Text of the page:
Winding down from the Philly Trans-Health Conference 2015Posted: June 9, 2015
I had a really great time; it went better than I thought it would. I was doing better. We were there for all 3 days for the first time ever, which allowed us to space out our time differently – not spend the entire day there and feel burn-out, yet still get to a lot of workshops.
This post is going to have a lot of links because lots of exciting things are going on!
I met some people! I got to meet Jamie, Lesboi, and Captain Glittertoes. I also saw Nathan again after meeting him last year – he’s putting together an anthology through Transgress Press called Voices of Transgender Parents. If you know anyone who is a trans-parent, direct them here to find out more: Call for Submissions. I met someone named Elliott (if you’re reading this, I’d love to connect online but am not sure how to find you…) It’s a surreal and rare experience to meet someone who’s blog you’ve been reading for a long time, especially if you have no idea what they look like in real life!
Here’s a breakdown of the workshops I attended and a brief summary of what I got out of them:
Non-Binary Talk: Let’s Make Friends – This was an informal space for people to share their experiences and connect by raising their hands and taking turns. The room was packed! It was really hard to hear a lot of what people said, and unfortunately no one suggested using the microphone on hand. Someone near me said something I’d never heard before – they said they identify as demi-gender, meaning their gender expression matches their gender assigned at birth, they just don’t totally feel that way internally.
Below the Belt: A Frank Discussion of Trans Male Genitalia – This workshop was led by Trystan Cotten, the founder of Transgress Press. He led the room in generating a long list of topics and concerns, and then we picked a few to discuss further. There was a huge range in what was brought up – it was only minimally about genital surgeries. We talked about hysterectomies and the options within that, reproductive issues, how trans-men relate to or don’t relate to their junk, menstruation, etc. It was really well organized and facilitated.
Results from the TransYouth Family Allies Research (TYFA) Study – This is a groundbreaking collection of data that illuminates what’s going on for trans-youth and their families. Unfortunately, I walked in late and missed the segment talking about the results, but another blog writer sums it up here: Results from TYFA study. I did learn that another survey is in the works to glean more information. The first online survey was 117 parents, mostly white moms (only 6 dads). They are planning both a longitudinal follow-up from the first study, and also a 2nd cohort to touch on gender fluidity and non-binary identities, delve further into self-harm and suicidality, and harassment and discrimination.
The Future of Gender Queer – This was the first of two non-binary-related workshops that I went to, one right after the other. They were very different. This one was moderated by Ignacio Rivera, who I look up to as someone doing amazing research in the field of non-binary identities. Last year, I was blown away by their presentation of “A Gender Not Listed Here.” They are currently working on a 2nd, follow-up survey at the National Center for Transgender Equality. It is going to be available mid August at http://www.ustranssurvey.org/ We should all take this survey! They led a panel with two other people, but also made sure to get lots of audience participation. We started by mapping out our individual gender journeys over the years, divided by how we felt vs. how we were perceived by the world. We then meandered through how we felt as genderqueer people, navigating the world, by raising our hands and speaking as one big group (with the help of a microphone this time). Feels like we only touched on what could be talked about.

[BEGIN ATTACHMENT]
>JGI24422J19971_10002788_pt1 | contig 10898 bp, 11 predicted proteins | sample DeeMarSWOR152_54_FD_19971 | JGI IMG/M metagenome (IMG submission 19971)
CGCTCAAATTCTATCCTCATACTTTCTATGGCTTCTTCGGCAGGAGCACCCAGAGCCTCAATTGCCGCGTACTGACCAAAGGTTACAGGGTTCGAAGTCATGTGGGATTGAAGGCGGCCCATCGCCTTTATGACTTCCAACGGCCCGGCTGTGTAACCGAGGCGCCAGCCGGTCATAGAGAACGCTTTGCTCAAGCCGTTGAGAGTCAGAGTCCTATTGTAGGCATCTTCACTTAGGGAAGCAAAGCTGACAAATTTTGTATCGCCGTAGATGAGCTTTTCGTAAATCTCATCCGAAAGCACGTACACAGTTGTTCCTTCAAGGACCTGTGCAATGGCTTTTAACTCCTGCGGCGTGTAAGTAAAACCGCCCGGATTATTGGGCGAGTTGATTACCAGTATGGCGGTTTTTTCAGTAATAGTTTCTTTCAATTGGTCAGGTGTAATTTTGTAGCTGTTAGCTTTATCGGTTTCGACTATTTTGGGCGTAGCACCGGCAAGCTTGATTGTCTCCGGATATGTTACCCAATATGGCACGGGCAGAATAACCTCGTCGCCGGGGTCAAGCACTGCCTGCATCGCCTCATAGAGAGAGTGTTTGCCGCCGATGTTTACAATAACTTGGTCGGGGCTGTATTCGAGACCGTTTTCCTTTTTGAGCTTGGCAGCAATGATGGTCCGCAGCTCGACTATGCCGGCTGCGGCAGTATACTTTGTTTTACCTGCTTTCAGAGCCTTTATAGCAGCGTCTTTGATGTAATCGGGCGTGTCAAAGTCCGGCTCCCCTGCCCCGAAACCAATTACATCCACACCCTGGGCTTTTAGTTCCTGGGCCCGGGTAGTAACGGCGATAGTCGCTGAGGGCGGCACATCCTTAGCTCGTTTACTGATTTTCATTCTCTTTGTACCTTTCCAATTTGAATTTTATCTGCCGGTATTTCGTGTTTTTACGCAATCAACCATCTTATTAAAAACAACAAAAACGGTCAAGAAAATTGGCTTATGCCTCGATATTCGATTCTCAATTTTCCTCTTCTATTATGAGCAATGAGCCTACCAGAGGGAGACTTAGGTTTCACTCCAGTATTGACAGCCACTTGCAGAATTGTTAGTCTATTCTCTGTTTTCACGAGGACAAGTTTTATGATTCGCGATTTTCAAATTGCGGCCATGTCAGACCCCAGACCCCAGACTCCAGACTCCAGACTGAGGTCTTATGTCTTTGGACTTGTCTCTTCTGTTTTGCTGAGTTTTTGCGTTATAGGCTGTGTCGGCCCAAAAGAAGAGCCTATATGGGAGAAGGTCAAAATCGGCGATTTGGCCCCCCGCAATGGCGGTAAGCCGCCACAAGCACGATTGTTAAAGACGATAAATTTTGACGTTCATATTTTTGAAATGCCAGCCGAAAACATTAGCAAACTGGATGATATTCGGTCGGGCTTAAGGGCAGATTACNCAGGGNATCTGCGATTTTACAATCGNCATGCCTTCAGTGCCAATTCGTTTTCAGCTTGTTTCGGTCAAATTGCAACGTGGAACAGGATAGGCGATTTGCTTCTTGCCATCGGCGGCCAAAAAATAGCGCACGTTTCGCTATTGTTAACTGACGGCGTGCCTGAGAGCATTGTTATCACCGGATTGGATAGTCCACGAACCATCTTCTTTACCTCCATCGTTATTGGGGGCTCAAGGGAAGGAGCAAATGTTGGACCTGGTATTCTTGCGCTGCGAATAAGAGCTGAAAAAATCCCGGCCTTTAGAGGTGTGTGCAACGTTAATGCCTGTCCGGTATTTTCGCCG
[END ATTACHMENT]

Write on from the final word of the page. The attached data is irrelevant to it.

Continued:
Non-Binary (In)visibility: Empowerment and Self-Determination: – This was facilitated very differently and was more of a self-exploration and small-group sharing workshop. These can sometimes feel intimidating (talking to strangers in small groups), but I felt fine and liked my group. We first wrote down three ways we celebrate and share our non-binary identity in the world, and we also wrote 10 different answers to “Who am I?” We were then prompted to cross out 3 of them, then another 3, then another 3. At this point we got into small groups and talked about how we determined which ones to cross out and which one was left. We also did “2 truths and a lie” based on how we present ourselves or would like to present ourselves if we could. We wrapped up with discussing ways we can sustain support in our own communities after leaving the conference. Some of this felt a little self-indulgent and 101-ish, but the small group discussions really made it worthwhile.
I am the T: an FTM Documentary – This is an ongoing project to film 10 FTM people in 10 different countries. The film crew presented a rough cut of the first segment, Isak from Norway. It was really well done and I can’t wait to see more from this project. After the first film is complete, they have plans to continue with trans-feminine experiences and non-binary experiences from around the world.